In Johnson’s letter, he mentioned the motion Molitor filed to intervene in the OAB case and said Mixon’s side consulted with Molitor because of it. Molitor, who still has an outstanding civil suit against Mixon in federal court, actually gave Mixon the video, and did so “recently,” according to Johnson.
“They [Molitor and her attorneys] said they [the tapes] need not be maintained as confidential,” Johnson said in the letter. “Considering those facts, together with the Oklahoma Supreme Court’s strongly-worded [sic] opinion, we concluded that OAB still would ultimately obtain the video it has been requesting.”
That Mixon and Molitor colluded to release the video themselves despite no court directive suggests that they believed that in light of the Dec. 6 ruling, it was better for them to release the video sooner than later, and doing so late on Friday is a classic public relations strategy of dumping bad news at the very end of a work week to minimize the impact.
For Mixon, this makes perfect sense. Had he waited for the city’s 20-day window to request a rehearing expire, the tape likely would have come out just a few days before Oklahoma’s bowl game on Jan. 2 and such timing would have made it an even bigger story. Further, Mixon likely wants to put as much time between the release of the video and the NFL Draft as possible, assuming he decides to leave school early.
For Molitor, the motive is unclear. One of Molitor’s attorneys complained to The Oklahoman that Mixon released the tape the day of Molitor’s graduation from OU, suggesting that maybe the two sides weren’t exactly on the same page. Calls to Molitor’s attorney for clarification were not returned.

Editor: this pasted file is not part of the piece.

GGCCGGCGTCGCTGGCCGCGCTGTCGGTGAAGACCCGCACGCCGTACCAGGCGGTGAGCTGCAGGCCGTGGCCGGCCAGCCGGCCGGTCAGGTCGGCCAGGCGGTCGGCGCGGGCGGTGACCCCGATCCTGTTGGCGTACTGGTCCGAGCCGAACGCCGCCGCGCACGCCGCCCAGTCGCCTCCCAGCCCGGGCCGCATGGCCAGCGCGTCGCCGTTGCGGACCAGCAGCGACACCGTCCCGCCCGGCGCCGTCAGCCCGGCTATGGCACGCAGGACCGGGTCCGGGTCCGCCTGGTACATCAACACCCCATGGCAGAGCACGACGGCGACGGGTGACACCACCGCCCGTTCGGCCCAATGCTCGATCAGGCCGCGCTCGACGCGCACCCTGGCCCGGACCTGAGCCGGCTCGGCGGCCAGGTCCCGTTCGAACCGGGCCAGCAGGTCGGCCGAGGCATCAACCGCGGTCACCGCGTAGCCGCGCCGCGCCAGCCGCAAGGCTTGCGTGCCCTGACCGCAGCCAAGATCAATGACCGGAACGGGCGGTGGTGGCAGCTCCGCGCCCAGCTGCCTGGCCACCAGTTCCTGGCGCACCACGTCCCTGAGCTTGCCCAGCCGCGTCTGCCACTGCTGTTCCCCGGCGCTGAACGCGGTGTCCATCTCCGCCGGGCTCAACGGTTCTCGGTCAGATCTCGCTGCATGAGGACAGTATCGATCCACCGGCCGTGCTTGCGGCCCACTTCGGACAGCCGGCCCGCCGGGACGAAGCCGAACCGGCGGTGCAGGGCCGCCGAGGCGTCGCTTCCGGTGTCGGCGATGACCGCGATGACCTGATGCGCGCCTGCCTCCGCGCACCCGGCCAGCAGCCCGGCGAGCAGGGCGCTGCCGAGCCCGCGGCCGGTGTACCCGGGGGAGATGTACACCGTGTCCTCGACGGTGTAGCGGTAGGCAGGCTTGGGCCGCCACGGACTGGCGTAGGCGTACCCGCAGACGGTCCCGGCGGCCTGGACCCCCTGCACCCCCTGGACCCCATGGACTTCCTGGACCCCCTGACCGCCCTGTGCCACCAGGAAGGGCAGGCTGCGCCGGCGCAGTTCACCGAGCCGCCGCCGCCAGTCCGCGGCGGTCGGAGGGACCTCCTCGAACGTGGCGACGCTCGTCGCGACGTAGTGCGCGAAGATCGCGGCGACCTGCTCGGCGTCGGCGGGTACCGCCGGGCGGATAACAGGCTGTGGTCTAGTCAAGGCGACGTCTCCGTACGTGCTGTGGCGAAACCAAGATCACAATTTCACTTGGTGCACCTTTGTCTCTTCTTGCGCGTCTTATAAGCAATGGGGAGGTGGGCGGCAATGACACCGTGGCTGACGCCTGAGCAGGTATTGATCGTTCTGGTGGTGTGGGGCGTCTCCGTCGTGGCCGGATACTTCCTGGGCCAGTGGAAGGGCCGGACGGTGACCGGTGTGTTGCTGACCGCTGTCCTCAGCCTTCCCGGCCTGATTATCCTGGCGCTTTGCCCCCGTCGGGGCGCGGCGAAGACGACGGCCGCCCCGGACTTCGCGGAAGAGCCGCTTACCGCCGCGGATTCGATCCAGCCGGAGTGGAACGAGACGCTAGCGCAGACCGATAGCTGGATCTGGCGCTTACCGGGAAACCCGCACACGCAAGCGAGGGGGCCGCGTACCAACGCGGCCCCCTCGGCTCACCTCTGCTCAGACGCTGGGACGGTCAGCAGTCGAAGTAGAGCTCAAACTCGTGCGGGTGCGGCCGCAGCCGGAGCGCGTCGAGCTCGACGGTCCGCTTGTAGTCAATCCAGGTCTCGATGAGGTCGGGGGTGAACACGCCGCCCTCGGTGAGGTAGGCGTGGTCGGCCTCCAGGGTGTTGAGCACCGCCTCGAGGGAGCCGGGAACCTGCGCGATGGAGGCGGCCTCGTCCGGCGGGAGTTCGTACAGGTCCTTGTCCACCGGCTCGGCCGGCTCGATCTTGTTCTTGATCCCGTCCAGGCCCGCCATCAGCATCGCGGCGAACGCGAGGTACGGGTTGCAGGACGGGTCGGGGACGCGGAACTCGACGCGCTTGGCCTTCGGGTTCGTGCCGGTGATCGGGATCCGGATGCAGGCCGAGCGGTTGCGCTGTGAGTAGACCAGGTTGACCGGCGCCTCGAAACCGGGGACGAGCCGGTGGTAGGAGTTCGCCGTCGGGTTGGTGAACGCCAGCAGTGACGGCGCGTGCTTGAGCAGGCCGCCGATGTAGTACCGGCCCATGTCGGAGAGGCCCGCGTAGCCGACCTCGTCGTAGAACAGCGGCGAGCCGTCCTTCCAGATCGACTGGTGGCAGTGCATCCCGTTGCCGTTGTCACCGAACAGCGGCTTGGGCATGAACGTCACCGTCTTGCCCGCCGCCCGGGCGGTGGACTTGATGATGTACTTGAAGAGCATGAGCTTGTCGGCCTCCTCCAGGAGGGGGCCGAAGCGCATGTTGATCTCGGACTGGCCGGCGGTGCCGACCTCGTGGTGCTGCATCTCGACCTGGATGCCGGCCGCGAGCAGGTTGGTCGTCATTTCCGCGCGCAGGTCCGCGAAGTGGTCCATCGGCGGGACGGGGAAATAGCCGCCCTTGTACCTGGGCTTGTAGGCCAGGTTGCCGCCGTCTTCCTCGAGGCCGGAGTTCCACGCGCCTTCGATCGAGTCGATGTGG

But the sad reality is that women who are abused by star athletes always end up being abused by fans of that athlete as well, not to mention the fact that the legal tug-of-war over the Mixon tape didn’t seem to pay much mind to how it would effect Molitor. In addition to having her jaw wired shut for months and suffering multiple broken bones in her face, Molitor had to face friends and classmates on campus who blamed her for the incident and for jeopardizing the eligibility of a potential star running back. The release of the video will undoubtedly cause those problems to resurface.
“We see time and time again in the media when videos of assault and domestic violence surface, there often is a lot of public backlash,” said Rachel Goldsmith of Safe Horizon, an organization that assists victims of domestic violence and sexual assault. “People make a lot of comments that blame victims of crime for these incidents. Often times, victims are re-traumatized for having these images in the media when really most victims are just looking to heal and move forward with their lives. They didn’t ask to be victims.”